Source: the-japan-news.com | The Yomiuri Shimbun
The recent case in which two Japanese men were taken hostage by a group believed to be the Islamic State has drawn widespread criticism from Muslims living in Japan.
“Islam does not condone persecution or violence,” Muhammed Rasit Alas, a 30-year-old imam dressed in white, told devotees at the Mosque of Tokyo Camii on Friday. It was the first Friday service held at the mosque since a video threatening the murder of the hostages was released.
About 200 Muslims listened earnestly to Alas’ sermon, which closed with the words, “We hope they will be released safely as soon as possible.”
Japan is home to an estimated 100,000 Muslims, according to the Japan Muslim Association. The population has been growing mainly due to an inflow from Southeast Asian countries.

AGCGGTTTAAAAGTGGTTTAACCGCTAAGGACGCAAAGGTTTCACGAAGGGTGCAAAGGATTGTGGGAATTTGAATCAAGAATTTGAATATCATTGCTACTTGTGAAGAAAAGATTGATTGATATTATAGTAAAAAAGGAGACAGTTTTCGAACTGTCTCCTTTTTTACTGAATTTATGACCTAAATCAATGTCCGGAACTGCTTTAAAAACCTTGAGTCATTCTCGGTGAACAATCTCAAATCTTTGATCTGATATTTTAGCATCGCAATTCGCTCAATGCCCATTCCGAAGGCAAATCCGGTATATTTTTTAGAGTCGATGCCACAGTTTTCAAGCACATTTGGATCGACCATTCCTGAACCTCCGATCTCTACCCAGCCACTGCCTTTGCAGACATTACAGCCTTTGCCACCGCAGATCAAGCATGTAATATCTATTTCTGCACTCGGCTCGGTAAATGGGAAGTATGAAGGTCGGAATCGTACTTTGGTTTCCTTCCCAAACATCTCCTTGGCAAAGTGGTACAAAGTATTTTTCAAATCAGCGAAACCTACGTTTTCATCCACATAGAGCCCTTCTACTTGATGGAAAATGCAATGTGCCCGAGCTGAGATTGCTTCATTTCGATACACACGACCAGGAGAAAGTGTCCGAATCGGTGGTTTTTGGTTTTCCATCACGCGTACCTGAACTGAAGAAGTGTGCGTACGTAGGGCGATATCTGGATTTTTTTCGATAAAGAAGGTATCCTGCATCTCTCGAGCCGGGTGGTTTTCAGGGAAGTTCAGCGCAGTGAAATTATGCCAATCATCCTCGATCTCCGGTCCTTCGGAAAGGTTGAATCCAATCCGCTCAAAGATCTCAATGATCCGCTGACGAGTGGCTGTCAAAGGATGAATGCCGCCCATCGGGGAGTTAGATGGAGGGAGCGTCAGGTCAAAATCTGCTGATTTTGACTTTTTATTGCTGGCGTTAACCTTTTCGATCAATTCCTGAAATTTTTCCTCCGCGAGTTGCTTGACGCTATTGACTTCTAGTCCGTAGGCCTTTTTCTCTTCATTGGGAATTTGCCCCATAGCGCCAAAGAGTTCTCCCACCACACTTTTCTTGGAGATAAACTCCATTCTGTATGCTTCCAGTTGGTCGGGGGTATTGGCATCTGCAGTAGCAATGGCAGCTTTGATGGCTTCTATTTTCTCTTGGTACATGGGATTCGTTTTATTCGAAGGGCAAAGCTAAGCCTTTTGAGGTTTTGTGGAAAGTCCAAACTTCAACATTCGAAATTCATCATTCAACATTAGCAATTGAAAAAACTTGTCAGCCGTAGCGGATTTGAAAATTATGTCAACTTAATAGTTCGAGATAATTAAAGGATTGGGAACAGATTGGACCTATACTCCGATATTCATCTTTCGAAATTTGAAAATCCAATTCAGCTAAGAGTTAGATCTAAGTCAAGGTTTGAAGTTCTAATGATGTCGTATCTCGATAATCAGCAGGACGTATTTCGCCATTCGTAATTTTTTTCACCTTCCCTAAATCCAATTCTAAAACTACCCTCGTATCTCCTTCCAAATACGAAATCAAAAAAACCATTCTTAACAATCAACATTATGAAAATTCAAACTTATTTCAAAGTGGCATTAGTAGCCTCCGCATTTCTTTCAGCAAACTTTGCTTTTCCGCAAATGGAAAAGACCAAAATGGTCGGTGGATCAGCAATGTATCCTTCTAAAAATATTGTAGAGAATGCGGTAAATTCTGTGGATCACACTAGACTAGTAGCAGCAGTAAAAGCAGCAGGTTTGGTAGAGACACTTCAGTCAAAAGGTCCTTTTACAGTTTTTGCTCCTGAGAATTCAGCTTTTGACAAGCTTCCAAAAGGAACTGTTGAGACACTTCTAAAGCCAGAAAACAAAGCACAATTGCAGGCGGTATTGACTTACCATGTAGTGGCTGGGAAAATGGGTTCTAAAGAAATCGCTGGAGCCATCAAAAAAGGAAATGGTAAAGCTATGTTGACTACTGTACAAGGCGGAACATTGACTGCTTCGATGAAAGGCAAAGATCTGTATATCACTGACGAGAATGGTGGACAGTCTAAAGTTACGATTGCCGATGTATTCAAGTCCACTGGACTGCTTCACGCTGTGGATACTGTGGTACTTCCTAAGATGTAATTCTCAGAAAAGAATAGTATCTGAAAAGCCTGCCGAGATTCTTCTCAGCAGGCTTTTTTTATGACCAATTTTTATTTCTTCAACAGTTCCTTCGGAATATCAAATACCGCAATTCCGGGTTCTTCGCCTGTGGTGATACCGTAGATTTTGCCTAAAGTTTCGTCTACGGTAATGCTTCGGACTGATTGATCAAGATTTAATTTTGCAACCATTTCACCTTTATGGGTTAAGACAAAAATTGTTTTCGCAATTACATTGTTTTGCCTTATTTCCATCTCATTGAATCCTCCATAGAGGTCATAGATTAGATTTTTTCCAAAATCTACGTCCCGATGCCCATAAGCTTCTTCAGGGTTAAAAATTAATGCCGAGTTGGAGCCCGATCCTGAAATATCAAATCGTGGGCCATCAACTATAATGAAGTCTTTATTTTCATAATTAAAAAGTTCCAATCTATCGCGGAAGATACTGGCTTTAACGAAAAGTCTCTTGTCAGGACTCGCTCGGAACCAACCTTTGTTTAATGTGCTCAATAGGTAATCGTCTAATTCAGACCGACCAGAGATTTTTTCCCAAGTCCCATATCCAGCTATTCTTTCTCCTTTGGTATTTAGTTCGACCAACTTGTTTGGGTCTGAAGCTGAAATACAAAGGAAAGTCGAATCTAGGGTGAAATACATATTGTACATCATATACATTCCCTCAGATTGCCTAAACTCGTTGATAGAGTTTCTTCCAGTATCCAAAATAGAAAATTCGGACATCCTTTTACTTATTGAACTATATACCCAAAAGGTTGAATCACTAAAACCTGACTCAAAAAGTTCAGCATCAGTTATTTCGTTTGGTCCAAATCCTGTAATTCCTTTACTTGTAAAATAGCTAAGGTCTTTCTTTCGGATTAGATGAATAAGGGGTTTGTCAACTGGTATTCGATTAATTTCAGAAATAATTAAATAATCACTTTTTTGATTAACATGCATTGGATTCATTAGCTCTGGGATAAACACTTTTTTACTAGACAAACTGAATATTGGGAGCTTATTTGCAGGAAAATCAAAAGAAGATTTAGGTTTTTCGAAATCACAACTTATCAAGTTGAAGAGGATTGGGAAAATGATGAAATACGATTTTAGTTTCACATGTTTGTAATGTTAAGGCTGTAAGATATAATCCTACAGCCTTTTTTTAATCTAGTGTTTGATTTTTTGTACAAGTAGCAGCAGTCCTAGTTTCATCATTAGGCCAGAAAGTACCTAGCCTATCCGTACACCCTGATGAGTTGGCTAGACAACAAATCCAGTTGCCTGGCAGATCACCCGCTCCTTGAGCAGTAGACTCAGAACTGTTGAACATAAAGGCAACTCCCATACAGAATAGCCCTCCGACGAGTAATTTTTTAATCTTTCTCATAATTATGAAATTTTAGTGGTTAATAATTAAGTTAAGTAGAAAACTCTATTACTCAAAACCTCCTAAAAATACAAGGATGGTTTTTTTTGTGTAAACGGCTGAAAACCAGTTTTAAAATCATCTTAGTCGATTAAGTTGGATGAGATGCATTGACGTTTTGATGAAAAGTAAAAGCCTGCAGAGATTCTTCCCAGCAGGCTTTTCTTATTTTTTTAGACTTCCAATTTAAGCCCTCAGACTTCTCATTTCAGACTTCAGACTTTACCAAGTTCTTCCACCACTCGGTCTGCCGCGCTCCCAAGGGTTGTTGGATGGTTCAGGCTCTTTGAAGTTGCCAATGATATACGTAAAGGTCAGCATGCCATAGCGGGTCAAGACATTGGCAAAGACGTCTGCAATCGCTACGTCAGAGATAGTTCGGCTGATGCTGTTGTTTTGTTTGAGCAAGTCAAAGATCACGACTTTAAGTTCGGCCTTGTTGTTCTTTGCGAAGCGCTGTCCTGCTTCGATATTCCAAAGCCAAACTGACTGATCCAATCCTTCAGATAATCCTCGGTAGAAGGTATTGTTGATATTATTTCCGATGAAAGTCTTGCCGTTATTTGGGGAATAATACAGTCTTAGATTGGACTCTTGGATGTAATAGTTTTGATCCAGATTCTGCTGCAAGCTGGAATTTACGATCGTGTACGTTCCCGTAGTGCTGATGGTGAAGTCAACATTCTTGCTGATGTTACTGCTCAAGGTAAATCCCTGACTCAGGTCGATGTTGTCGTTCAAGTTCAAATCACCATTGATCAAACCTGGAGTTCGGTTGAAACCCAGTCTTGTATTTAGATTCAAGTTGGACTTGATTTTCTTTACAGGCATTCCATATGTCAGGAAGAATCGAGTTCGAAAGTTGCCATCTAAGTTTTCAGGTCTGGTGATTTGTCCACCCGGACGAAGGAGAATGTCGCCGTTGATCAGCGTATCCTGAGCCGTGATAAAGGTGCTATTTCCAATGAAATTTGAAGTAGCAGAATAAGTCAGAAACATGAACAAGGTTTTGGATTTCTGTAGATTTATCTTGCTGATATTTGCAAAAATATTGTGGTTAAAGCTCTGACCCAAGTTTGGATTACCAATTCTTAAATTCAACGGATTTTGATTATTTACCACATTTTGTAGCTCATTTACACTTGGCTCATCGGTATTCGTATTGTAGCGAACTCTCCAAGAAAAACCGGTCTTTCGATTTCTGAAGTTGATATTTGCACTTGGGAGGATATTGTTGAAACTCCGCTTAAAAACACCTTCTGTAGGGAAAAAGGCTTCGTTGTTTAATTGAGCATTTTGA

There are fears among the community that the hostage crisis is creating a negative image of all followers of the Islamic faith.
“I’m worried about [all] Muslims being misperceived as terrorists and my son, who is in primary school, being bullied or experiencing other trouble,” said Serdar Basara, 41, a company president originally from Turkey who participated in the service.
On Wednesday, soon after the case came to light, the mosque released a statement on its website that such actions by terrorist organizations “have a serious impact on Muslim communities all over the world and put Muslims in a precarious position.”
A Muslim organization in Aichi Prefecture has received several harassing phone calls. According to the Ahmadiyya Muslim Community, callers made such remarks as “Get out of Japan.”
“We want Japanese people understand what Islam is really about,” staff member Anees Ahmad Nadeem said at a press conference Friday.